Beauty and The Bluest Eye


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Beauty and The Bluest Eye

 

Toni Morrison's novel, The Bluest Eye contributes to the study of the American novel by bringing to light an unflattering side of American history. The story of a young black girl named Pecola, growing up in Lorain, Ohio in 1941 clearly illustrates the fact that the "American Dream" was not available to everyone. The world that Pecola inhabits adores blonde haired blue eyed girls and boys. Black children are invisible in this world, not special, less than nothing. The idea that the color of your skin somehow made you lesser was cultivated by both whites and blacks. White skin meant beauty and privilege and that idea was not questioned at this time in history. The idea that the color of your skin somehow made you less of a person contaminated black people's lives in many different ways. The taunts of schoolboys directed at Pecola clearly illustrate this fact; "It was their contempt for their own blackness that gave the first insult its teeth" (65). This self hatred also possessed an undercurrent of anger and injustice that eventually led to the civil rights movement.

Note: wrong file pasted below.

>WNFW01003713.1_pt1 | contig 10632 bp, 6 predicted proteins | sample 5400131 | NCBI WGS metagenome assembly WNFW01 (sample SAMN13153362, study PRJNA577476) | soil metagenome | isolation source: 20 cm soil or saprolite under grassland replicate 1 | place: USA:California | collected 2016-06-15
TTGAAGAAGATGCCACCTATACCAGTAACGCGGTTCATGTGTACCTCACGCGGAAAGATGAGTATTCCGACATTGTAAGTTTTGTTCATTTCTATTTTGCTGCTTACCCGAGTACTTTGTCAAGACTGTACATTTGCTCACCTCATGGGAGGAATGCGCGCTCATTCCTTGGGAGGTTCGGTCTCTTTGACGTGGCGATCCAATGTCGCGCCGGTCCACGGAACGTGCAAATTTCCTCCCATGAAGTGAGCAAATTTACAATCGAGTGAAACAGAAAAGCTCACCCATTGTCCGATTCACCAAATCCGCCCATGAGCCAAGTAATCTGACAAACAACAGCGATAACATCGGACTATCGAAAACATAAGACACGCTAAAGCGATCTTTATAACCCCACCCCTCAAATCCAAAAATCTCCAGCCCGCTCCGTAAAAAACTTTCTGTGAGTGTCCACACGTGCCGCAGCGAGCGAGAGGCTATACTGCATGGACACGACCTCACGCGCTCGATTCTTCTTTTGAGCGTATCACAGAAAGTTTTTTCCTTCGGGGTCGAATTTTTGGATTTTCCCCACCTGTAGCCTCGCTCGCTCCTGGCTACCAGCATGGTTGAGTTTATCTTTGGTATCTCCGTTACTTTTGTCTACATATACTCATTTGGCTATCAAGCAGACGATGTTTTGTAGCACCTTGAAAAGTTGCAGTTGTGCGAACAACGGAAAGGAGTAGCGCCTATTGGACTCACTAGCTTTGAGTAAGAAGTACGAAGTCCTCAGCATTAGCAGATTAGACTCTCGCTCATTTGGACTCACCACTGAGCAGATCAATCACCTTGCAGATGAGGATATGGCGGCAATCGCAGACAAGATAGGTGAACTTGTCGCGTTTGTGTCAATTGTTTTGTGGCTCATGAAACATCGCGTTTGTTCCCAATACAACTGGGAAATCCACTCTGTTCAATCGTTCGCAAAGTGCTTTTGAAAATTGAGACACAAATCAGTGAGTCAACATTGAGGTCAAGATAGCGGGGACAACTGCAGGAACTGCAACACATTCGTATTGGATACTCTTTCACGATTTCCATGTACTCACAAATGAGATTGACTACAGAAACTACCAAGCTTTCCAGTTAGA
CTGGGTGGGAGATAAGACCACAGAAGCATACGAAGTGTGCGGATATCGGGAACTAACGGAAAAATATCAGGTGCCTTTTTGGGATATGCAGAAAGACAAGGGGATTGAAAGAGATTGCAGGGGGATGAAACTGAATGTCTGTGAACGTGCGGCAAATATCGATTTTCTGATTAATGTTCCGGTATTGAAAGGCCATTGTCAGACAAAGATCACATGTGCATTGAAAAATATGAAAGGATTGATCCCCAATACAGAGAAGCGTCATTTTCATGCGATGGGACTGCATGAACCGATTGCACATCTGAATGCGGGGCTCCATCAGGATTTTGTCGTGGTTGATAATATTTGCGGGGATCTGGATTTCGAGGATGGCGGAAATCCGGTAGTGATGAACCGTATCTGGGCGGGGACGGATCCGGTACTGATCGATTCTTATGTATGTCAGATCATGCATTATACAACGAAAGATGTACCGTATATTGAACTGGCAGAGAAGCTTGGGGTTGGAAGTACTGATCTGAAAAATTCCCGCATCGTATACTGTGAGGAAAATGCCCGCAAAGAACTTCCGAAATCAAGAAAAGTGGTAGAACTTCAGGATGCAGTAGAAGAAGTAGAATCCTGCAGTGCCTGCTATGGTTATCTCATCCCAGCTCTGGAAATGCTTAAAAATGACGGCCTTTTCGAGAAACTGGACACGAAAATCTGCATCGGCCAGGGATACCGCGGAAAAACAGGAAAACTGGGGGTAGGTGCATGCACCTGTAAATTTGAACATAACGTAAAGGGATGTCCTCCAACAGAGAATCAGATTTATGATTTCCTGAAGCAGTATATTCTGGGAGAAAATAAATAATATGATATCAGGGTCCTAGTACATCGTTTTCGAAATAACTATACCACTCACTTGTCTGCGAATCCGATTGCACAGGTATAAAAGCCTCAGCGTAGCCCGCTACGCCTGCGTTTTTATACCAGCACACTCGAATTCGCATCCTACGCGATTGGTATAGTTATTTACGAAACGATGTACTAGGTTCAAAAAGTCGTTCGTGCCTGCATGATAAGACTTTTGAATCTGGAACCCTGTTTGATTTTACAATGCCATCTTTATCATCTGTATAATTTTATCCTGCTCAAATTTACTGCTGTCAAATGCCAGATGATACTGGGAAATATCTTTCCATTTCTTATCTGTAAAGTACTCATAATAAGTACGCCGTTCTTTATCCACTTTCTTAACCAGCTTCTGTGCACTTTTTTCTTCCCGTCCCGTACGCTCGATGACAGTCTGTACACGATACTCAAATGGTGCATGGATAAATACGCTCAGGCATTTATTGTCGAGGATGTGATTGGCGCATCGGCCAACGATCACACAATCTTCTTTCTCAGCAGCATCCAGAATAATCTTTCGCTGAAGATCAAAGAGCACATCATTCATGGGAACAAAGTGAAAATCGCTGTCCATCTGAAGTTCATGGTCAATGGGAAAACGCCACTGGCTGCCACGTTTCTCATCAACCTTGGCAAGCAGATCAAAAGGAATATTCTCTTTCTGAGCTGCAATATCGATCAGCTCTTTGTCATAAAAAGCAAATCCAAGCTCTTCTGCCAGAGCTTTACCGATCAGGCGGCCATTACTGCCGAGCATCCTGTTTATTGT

The characters in this book as well as the time period mark a time in American history that played an important role in the ideas of equality and freedom. All of the elements on which this country were founded upon were twisted so they no longer applied to blacks and other minorities in this country. The life led by Pecola as well as others like her good or bad is a part of history that was experienced by many Americans in all parts of the country. While it is questionable whether total equality has been reached in this country, many ideas have changed for the better. This book is significant because it shows a different side to American literature as well as life. Morrison points out what has changed and what has stayed the same. While people are generally equal, there are still prejudices in the idea of what is beautiful and who is worthy.

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The case of Pecola is different in that it concerns racial prejudice, however the idea that by being beautiful life would be better, still exists. At one point Pecola says, "I she looked different, beautiful, maybe Cholly would be different, and Mrs. Breedlove too"(46). Of course this isn't true, but it is a belief that Americans especially still prescribe to. If they were thinner, fitter, richer, etc. everything would be great.


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